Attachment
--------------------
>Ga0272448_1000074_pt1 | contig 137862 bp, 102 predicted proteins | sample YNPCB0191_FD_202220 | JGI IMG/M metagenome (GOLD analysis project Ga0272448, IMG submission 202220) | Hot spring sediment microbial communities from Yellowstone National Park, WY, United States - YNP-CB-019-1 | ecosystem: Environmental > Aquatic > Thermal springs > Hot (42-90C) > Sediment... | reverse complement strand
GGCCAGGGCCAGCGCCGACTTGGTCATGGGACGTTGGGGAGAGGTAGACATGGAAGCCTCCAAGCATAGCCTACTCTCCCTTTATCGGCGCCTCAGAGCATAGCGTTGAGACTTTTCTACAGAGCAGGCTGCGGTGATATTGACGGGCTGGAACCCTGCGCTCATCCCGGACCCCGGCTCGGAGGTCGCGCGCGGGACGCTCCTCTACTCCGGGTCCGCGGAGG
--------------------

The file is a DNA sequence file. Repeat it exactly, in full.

>Ga0272448_1000074_pt1 | contig 137862 bp, 102 predicted proteins | sample YNPCB0191_FD_202220 | JGI IMG/M metagenome (GOLD analysis project Ga0272448, IMG submission 202220) | Hot spring sediment microbial communities from Yellowstone National Park, WY, United States - YNP-CB-019-1 | ecosystem: Environmental > Aquatic > Thermal springs > Hot (42-90C) > Sediment... | reverse complement strand
GGCCAGGGCCAGCGCCGACTTGGTCATGGGACGTTGGGGAGAGGTAGACATGGAAGCCTCCAAGCATAGCCTACTCTCCCTTTATCGGCGCCTCAGAGCATAGCGTTGAGACTTTTCTACAGAGCAGGCTGCGGTGATATTGACGGGCTGGAACCCTGCGCTCATCCCGGACCCCGGCTCGGAGGTCGCGCGCGGGACGCTCCTCTACTCCGGGTCCGCGGAGG